Two new phoretomorphic Siteroptes from galleries of the southern pine beetle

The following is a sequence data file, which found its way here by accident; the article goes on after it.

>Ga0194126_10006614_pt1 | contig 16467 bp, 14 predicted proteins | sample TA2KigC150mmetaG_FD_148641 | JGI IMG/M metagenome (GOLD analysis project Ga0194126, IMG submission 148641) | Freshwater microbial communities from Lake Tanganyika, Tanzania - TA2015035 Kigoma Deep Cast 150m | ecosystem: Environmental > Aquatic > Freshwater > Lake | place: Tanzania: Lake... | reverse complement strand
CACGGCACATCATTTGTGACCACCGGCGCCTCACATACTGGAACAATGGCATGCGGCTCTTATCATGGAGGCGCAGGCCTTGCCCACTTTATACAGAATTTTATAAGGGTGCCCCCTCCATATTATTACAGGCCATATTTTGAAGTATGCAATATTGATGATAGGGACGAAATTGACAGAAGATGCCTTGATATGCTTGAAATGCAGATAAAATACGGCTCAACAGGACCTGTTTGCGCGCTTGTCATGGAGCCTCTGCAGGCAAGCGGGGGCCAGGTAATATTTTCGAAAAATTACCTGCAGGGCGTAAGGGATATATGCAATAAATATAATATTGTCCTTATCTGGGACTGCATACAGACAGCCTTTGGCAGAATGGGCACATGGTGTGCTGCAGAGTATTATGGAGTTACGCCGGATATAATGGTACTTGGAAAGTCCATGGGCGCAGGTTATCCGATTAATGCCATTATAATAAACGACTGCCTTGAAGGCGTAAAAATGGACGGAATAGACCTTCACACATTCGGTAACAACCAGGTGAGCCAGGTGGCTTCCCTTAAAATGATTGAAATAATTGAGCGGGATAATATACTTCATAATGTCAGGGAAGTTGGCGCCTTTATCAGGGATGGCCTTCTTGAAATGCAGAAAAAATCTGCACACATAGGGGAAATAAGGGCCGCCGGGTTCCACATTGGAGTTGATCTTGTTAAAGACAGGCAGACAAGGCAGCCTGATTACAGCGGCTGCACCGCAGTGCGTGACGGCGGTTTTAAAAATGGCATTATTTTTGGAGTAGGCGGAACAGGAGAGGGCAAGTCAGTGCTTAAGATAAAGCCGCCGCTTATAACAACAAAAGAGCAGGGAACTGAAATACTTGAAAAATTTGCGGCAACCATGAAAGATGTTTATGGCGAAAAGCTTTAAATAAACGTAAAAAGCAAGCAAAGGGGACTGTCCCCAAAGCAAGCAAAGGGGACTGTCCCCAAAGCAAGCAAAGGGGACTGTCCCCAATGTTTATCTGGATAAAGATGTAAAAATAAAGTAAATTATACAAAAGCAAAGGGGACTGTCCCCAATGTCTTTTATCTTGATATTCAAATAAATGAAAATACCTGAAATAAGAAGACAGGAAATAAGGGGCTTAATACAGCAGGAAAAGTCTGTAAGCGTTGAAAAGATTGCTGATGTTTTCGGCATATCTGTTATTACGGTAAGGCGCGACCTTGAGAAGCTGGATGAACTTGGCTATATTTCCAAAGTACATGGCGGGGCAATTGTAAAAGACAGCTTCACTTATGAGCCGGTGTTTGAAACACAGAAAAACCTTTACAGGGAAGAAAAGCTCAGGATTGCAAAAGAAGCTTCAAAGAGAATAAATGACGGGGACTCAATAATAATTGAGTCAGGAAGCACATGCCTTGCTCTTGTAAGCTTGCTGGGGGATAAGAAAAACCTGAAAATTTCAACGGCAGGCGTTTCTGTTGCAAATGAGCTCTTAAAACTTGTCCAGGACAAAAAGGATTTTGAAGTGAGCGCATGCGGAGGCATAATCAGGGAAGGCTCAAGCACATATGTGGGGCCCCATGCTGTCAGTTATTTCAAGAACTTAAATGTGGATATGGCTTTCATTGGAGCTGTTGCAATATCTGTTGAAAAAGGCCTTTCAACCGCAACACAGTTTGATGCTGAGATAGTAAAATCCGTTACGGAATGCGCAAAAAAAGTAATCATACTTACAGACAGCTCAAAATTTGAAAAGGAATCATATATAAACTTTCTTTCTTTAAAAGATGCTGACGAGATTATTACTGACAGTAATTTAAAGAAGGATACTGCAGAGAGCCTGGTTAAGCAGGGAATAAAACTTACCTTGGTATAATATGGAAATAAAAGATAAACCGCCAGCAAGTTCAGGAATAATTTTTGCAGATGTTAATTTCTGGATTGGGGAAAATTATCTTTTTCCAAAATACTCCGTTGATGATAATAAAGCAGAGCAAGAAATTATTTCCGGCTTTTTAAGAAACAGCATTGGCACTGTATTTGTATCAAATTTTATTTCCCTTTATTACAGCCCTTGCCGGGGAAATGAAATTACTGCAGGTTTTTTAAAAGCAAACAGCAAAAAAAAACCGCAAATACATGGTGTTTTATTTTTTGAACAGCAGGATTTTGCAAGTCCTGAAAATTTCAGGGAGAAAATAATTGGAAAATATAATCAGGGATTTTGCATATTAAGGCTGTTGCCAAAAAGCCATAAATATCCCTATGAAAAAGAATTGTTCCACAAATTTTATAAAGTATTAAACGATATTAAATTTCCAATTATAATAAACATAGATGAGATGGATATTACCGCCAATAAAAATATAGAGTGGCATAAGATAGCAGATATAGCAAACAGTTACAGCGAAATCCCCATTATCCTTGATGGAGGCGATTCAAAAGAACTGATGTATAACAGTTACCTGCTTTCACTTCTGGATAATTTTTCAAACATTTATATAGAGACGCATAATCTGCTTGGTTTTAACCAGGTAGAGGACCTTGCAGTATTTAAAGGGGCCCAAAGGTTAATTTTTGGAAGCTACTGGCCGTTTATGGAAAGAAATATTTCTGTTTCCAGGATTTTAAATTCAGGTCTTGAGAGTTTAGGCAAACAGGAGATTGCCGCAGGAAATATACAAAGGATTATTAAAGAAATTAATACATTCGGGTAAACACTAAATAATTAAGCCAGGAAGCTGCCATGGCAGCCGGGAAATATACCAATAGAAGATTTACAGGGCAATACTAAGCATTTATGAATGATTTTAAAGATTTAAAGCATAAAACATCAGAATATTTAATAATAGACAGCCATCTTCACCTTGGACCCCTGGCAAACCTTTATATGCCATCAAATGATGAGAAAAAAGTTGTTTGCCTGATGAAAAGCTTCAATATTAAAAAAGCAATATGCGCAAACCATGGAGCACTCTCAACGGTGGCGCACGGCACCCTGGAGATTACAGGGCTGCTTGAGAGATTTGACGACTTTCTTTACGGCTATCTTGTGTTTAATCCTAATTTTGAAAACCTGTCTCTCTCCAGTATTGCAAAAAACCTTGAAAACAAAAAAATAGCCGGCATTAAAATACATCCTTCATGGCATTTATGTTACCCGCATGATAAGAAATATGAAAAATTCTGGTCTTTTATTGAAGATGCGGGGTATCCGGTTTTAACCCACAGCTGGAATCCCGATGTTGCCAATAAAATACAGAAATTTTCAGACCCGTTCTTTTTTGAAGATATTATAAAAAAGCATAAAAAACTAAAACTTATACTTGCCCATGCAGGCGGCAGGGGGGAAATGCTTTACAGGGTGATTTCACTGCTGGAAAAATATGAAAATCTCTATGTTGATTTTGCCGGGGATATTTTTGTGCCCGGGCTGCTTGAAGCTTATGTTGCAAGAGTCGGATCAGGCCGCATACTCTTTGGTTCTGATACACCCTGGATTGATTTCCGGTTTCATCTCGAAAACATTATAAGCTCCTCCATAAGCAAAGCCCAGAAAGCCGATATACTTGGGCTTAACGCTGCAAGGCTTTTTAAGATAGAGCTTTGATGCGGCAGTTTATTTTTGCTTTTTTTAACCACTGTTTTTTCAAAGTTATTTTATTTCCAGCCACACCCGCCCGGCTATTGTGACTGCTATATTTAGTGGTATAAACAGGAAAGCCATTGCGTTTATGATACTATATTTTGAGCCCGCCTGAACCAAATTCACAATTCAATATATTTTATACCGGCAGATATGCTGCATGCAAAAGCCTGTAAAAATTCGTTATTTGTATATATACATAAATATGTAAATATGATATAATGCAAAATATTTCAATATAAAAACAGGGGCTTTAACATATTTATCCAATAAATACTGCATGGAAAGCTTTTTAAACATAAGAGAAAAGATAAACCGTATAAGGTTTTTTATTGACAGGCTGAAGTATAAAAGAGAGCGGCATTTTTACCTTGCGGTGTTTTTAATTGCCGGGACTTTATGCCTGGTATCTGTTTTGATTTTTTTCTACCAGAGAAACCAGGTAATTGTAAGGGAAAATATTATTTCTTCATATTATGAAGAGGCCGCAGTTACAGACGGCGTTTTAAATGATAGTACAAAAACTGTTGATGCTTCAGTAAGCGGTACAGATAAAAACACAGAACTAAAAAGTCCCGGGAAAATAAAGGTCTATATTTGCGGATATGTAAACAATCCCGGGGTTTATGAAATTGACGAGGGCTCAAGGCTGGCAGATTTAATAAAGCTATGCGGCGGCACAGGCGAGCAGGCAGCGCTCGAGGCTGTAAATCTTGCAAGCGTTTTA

This paper provides taxonomic descriptions of two pyemotid mite species displaying polymorphic features discovered by Moser & Cross(1975). Polymorphism in the Acarina was first noted by Canestrini in 1888 for Rhizoglyphus echinopus (Fumouze & Robin). He associated the heteromorphic male with the normal homeomorphicm ale of this species. Later, Michael(1901) substantiated Canestrini's discovery and introduced the term hypopus for another stage or form (deutonymph) of the same species. This discovery had great bilogical significance. It showed that mites made adaptations to environmental conditions by physiological changes and that this form or stage was not a separate taxon. Reports of observations and studies on polymorphism in the Acarina are few. Oudemans (1906) and Baker (1949) reported that heteromorphic males occurred in the family Cheyletidae. Recently, SMiley [in press] and smiley and Moser (1976) have studed a predatory male cheyletid mite which isn ow known to be exemplify such a condition. Previously, this characteristic has been reported only for the male. Recently, it was discovered in the family by Rack (1974), Cross & Moser (1975) for the family Pyemotidae.